Friday, April 10, 2009


"Hot Cross Buns - one a penny, two a penny, Hot Cross Buns!"

Who can forget that popular little nursery rhyme! It could have come straight out of the pages of a Dickens' novel and was regularly chanted by street vendors who sold the warm, fresh buns straight from the oven on Good Friday. Until recent years, Hot Cross Buns were only available to buy on Good Friday, as a result of a London bylaw which was introduced back in Tudor times, banning the sale of them at any other times. The little fruited and spiced buns with a cross carved on top have long been a symbol of Good Friday. Hot Cross Buns have been a Good Friday and Lenten tradition for centuries. Even though nowadays we associate them with Christianity, some people believe the original roots of the buns lie in pagan times when the cross symbolised the four corners of the moon. Also in Roman times, an ox would traditionally be sacrified at Easter and the image of it's horns carved into a ritual bread bun, which later evolved to become the Hot Cross Bun we know today. To the Romans the cross symbol represented the ox's horns. The word bun is actually derived from the Saxon word boun which means sacred ox. In the late 1300's a monk, Father Thomas Rockliffe distributed the buns to the poor of St Albans on Good Friday. They were made to a secret recipe and became very popular. Soon afterwards they became a christian tradition with the cross symbolising the crucifixion and reminding us that Jesus died on the cross.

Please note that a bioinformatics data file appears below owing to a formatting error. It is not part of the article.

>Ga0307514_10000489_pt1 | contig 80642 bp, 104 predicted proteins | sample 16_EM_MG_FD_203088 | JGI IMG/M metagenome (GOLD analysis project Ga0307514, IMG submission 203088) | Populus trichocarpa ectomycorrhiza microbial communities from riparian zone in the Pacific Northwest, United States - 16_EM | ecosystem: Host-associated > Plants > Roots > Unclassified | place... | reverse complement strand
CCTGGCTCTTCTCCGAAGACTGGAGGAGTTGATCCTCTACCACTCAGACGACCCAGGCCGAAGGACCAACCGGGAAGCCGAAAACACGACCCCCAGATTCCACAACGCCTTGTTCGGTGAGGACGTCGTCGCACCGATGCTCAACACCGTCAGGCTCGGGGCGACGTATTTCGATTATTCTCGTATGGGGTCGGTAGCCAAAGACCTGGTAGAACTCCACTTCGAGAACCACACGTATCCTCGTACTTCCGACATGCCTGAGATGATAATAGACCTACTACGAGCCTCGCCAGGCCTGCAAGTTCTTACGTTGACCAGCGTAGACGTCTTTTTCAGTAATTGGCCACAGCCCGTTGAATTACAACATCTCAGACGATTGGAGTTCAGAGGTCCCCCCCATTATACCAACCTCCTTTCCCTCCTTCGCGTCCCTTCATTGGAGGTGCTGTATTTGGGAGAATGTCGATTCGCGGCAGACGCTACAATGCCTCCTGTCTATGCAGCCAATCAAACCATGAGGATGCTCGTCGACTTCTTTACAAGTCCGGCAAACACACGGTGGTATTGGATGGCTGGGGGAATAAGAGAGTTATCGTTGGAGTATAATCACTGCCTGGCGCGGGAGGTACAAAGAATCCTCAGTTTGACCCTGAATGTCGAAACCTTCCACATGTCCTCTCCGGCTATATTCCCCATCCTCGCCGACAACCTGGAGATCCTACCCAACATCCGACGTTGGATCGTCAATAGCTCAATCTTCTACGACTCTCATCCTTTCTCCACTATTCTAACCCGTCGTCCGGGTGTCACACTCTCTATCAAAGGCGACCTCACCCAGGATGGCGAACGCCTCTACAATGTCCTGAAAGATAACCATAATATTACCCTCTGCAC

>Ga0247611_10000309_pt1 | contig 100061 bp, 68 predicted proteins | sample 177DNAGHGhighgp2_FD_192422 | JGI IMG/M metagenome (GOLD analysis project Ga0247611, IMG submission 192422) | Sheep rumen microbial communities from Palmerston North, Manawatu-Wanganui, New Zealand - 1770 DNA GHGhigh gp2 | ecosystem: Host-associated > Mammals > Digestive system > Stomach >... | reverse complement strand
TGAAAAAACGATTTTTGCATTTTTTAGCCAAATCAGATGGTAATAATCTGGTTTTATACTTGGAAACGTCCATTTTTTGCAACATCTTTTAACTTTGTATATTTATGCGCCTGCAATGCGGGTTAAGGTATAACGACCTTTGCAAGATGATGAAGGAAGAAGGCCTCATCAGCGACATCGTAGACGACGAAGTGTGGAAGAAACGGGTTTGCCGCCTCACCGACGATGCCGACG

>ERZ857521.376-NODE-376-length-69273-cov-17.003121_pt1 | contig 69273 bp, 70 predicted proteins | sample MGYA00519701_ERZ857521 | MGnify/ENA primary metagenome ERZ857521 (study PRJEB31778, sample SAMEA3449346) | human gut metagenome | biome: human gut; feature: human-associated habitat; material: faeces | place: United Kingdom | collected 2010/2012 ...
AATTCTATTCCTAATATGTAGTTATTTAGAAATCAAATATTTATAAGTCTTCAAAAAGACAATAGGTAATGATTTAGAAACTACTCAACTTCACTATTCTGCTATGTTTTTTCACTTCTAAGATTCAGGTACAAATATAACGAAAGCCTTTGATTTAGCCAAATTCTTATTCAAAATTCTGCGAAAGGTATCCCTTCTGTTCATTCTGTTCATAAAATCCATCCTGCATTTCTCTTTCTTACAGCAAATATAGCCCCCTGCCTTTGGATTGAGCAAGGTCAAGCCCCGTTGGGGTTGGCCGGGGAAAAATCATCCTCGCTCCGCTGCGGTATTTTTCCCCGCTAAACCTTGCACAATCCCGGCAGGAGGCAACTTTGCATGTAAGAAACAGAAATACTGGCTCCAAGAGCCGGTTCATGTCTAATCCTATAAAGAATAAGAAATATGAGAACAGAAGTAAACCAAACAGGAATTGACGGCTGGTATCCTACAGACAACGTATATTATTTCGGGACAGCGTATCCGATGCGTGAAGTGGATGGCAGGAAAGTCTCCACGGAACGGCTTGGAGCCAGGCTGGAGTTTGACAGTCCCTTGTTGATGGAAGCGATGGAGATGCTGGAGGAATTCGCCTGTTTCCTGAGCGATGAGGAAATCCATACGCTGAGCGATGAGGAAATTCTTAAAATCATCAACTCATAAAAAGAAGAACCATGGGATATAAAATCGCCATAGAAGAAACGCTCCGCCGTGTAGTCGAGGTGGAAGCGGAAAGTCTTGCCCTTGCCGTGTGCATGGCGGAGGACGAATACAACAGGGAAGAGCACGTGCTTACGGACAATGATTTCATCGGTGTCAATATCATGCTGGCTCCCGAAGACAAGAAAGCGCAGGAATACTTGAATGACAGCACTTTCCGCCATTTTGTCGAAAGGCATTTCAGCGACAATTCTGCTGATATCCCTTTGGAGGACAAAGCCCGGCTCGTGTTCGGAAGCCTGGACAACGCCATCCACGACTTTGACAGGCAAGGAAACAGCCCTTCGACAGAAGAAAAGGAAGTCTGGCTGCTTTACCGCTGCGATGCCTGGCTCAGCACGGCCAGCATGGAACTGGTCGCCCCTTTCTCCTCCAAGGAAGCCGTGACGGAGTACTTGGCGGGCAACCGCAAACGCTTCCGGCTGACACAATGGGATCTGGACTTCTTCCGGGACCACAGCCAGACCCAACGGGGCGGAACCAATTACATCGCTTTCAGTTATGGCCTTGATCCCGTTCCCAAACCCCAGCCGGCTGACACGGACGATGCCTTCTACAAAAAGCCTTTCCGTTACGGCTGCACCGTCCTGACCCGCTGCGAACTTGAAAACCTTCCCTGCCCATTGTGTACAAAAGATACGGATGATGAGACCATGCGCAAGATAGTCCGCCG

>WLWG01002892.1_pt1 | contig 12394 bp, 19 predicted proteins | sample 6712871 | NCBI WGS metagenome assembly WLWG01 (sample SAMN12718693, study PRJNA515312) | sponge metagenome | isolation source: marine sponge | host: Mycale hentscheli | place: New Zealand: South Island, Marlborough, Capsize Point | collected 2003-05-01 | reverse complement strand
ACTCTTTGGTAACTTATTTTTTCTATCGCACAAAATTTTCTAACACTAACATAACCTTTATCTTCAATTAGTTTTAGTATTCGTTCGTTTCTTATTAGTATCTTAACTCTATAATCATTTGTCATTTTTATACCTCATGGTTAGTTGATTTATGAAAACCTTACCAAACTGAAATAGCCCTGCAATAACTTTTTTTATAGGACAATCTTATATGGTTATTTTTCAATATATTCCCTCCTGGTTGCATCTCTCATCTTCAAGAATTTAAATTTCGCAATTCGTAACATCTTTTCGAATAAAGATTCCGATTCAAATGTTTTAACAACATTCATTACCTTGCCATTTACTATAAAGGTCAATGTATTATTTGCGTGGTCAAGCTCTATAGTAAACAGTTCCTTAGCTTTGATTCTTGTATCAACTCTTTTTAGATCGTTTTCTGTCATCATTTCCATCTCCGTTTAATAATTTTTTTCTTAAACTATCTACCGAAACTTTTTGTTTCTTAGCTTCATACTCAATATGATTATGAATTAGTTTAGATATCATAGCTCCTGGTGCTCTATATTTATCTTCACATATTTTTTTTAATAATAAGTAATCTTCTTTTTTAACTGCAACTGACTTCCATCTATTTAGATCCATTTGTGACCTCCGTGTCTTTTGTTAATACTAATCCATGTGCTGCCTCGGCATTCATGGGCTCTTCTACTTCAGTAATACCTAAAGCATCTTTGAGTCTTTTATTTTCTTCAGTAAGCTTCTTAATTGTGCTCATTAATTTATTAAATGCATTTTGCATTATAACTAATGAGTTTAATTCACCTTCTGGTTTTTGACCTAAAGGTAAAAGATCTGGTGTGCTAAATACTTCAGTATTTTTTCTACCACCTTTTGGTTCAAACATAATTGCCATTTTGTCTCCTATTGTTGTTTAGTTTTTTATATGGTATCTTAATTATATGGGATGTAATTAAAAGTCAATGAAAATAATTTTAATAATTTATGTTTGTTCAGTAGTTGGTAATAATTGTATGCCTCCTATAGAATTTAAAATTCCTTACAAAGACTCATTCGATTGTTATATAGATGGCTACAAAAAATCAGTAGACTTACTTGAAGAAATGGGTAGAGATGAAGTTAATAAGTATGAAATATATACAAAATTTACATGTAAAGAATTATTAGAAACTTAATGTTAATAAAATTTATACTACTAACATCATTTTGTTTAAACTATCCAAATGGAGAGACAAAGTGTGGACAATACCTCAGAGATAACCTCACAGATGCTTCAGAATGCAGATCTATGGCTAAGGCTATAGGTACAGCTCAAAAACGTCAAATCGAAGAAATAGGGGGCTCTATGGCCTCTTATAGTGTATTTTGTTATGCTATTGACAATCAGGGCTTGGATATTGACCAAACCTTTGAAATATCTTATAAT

There are many old English superstitions and folklore tales surrounding the buns. The buns have long been associated with healing and protection. It was once thought that taking a Hot Cross Bun on a sea voyage helped to guard against shipwreck! Other popular beliefs are that if a bun is halfed and shared, the person you share it with will remain a lifelong friend and also that hanging a hot cross bun up in the house ensures good luck for the coming year! In years gone by, buns made on Good Friday were used in powdered form to treat a variety of illnesses. Today Hot Cross Buns are available to buy in supermarkets and bakeries thoughout the Easter season. I love Hot Cross Buns and always enjoy them at this time of year. My favourite way of eating them is toasted and buttered with some cheese in the middle. If you would like to have a go at making some delicious Hot Cross Buns yourself, click on the link shown below:-

Hot Cross Bun Recipe from Delia Online


Fran Hill said...

We made some Hot Cross Buns once and they were more suitable for shooting out of a cannon than for eating. But I made my first Simnel Cake this year and it's yum.

Naomi said...

Ha ha! That made me laugh Fran! I made some cakes like that once! I'm not a big cake eater but I always enjoy Hot Cross Buns and Simnel cake at Easter. Simnel cake is delicious and even better if it's homemade.